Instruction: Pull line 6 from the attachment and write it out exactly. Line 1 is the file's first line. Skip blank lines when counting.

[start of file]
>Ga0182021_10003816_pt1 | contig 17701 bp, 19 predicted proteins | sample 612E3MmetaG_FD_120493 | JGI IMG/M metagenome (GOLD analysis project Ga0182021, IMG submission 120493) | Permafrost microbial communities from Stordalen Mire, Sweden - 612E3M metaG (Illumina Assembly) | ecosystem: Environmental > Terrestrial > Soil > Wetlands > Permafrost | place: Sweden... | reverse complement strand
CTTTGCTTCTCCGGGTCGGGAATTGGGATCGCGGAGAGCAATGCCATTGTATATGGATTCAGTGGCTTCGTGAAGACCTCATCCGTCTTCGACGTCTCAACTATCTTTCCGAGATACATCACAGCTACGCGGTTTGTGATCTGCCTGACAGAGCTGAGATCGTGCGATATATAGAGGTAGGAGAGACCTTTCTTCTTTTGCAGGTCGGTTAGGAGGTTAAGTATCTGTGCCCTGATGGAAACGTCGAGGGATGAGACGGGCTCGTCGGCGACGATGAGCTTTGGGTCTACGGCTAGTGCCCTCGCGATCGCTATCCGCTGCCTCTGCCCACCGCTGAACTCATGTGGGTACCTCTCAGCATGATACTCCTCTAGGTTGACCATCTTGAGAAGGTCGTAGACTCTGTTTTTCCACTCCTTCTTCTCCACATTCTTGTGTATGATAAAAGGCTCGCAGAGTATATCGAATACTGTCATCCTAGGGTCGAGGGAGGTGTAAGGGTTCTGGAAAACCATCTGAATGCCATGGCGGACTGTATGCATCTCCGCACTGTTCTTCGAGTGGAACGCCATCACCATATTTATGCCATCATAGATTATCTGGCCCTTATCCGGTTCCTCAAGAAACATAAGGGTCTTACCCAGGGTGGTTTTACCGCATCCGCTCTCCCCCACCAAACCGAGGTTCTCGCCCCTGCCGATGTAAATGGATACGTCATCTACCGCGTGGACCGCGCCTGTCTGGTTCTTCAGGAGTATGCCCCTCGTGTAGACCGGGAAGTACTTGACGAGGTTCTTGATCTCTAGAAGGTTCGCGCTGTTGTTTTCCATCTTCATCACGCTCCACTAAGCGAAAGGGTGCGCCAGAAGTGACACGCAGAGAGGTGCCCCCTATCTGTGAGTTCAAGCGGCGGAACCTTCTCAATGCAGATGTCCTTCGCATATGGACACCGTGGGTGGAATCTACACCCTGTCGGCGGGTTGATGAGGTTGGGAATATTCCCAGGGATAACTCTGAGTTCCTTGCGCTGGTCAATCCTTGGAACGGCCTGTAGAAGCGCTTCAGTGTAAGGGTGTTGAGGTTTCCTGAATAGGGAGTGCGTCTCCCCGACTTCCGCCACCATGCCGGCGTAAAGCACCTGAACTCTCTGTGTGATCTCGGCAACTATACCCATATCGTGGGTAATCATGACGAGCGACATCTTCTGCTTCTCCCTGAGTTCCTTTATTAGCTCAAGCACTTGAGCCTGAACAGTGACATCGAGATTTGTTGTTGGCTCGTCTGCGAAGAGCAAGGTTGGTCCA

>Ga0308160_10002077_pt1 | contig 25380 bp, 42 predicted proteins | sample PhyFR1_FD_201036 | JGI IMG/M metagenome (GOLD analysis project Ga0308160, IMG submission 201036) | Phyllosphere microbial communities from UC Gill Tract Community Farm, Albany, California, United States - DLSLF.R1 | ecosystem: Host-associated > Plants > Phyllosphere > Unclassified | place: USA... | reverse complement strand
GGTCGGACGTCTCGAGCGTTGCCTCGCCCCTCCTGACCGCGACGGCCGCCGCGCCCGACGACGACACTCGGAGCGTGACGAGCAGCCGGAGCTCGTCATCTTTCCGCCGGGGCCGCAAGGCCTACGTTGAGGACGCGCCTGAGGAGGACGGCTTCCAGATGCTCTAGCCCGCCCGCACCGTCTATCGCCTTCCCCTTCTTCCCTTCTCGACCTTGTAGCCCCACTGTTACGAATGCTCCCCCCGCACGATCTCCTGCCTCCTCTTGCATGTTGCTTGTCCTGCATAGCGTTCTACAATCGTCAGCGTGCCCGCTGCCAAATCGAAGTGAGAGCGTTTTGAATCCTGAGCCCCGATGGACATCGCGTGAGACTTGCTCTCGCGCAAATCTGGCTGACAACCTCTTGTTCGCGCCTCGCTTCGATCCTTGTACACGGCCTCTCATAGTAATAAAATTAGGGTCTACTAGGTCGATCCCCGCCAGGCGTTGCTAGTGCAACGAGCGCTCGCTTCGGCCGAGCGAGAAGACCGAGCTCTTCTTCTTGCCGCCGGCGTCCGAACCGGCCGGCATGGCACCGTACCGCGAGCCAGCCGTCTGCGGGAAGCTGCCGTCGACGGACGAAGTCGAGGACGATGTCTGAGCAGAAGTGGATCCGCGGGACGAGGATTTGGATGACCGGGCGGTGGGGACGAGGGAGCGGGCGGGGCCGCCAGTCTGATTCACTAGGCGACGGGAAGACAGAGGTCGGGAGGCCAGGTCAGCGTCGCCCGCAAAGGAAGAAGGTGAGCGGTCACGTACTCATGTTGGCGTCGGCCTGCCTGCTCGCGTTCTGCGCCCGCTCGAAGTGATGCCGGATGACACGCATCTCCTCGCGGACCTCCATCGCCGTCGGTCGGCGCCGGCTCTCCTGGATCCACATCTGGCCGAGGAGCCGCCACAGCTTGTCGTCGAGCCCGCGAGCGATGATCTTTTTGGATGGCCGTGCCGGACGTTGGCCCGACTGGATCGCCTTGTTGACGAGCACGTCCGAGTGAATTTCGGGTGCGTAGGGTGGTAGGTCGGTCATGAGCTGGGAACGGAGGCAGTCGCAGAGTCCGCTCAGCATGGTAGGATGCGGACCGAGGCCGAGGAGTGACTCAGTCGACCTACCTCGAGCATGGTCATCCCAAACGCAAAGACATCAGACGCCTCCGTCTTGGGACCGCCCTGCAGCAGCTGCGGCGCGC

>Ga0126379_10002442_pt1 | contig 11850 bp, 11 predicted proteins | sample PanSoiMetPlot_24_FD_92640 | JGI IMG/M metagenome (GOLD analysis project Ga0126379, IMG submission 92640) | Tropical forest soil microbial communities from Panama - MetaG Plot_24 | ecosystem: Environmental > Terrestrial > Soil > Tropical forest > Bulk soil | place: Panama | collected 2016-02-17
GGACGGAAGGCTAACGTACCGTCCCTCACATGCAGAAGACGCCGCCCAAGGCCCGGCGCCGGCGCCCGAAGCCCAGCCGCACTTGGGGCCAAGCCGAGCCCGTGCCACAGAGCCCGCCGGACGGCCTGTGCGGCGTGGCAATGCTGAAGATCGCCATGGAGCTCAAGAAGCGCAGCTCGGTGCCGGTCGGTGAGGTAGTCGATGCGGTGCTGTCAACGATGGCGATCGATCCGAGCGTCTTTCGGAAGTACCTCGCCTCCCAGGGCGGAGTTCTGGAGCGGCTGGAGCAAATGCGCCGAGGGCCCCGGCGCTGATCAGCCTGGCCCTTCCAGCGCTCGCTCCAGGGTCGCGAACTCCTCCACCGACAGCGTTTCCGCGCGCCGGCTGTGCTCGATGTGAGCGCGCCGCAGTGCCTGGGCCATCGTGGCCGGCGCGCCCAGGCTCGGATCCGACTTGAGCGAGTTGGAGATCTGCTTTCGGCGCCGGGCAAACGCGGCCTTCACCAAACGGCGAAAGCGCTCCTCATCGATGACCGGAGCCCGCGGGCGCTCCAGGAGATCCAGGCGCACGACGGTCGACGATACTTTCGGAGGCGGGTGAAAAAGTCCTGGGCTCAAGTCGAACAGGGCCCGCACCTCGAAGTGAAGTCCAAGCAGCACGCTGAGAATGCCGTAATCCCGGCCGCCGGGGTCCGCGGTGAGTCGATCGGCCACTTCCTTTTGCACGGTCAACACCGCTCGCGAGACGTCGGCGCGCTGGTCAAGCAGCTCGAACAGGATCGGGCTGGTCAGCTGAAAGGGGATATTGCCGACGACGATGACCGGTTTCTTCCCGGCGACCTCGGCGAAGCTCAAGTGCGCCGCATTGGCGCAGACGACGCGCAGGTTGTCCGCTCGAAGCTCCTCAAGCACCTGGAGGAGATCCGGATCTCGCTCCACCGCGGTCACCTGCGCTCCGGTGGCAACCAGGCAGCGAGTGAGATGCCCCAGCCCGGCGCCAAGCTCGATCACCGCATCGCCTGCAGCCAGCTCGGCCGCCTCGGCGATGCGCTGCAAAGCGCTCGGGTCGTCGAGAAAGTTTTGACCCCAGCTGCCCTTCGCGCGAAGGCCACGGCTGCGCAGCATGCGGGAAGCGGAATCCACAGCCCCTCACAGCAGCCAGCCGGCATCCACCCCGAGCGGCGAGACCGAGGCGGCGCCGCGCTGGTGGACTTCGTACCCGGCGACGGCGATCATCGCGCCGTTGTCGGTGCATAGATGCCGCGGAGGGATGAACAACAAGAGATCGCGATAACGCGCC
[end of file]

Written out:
GGACGGAAGGCTAACGTACCGTCCCTCACATGCAGAAGACGCCGCCCAAGGCCCGGCGCCGGCGCCCGAAGCCCAGCCGCACTTGGGGCCAAGCCGAGCCCGTGCCACAGAGCCCGCCGGACGGCCTGTGCGGCGTGGCAATGCTGAAGATCGCCATGGAGCTCAAGAAGCGCAGCTCGGTGCCGGTCGGTGAGGTAGTCGATGCGGTGCTGTCAACGATGGCGATCGATCCGAGCGTCTTTCGGAAGTACCTCGCCTCCCAGGGCGGAGTTCTGGAGCGGCTGGAGCAAATGCGCCGAGGGCCCCGGCGCTGATCAGCCTGGCCCTTCCAGCGCTCGCTCCAGGGTCGCGAACTCCTCCACCGACAGCGTTTCCGCGCGCCGGCTGTGCTCGATGTGAGCGCGCCGCAGTGCCTGGGCCATCGTGGCCGGCGCGCCCAGGCTCGGATCCGACTTGAGCGAGTTGGAGATCTGCTTTCGGCGCCGGGCAAACGCGGCCTTCACCAAACGGCGAAAGCGCTCCTCATCGATGACCGGAGCCCGCGGGCGCTCCAGGAGATCCAGGCGCACGACGGTCGACGATACTTTCGGAGGCGGGTGAAAAAGTCCTGGGCTCAAGTCGAACAGGGCCCGCACCTCGAAGTGAAGTCCAAGCAGCACGCTGAGAATGCCGTAATCCCGGCCGCCGGGGTCCGCGGTGAGTCGATCGGCCACTTCCTTTTGCACGGTCAACACCGCTCGCGAGACGTCGGCGCGCTGGTCAAGCAGCTCGAACAGGATCGGGCTGGTCAGCTGAAAGGGGATATTGCCGACGACGATGACCGGTTTCTTCCCGGCGACCTCGGCGAAGCTCAAGTGCGCCGCATTGGCGCAGACGACGCGCAGGTTGTCCGCTCGAAGCTCCTCAAGCACCTGGAGGAGATCCGGATCTCGCTCCACCGCGGTCACCTGCGCTCCGGTGGCAACCAGGCAGCGAGTGAGATGCCCCAGCCCGGCGCCAAGCTCGATCACCGCATCGCCTGCAGCCAGCTCGGCCGCCTCGGCGATGCGCTGCAAAGCGCTCGGGTCGTCGAGAAAGTTTTGACCCCAGCTGCCCTTCGCGCGAAGGCCACGGCTGCGCAGCATGCGGGAAGCGGAATCCACAGCCCCTCACAGCAGCCAGCCGGCATCCACCCCGAGCGGCGAGACCGAGGCGGCGCCGCGCTGGTGGACTTCGTACCCGGCGACGGCGATCATCGCGCCGTTGTCGGTGCATAGATGCCGCGGAGGGATGAACAACAAGAGATCGCGATAACGCGCC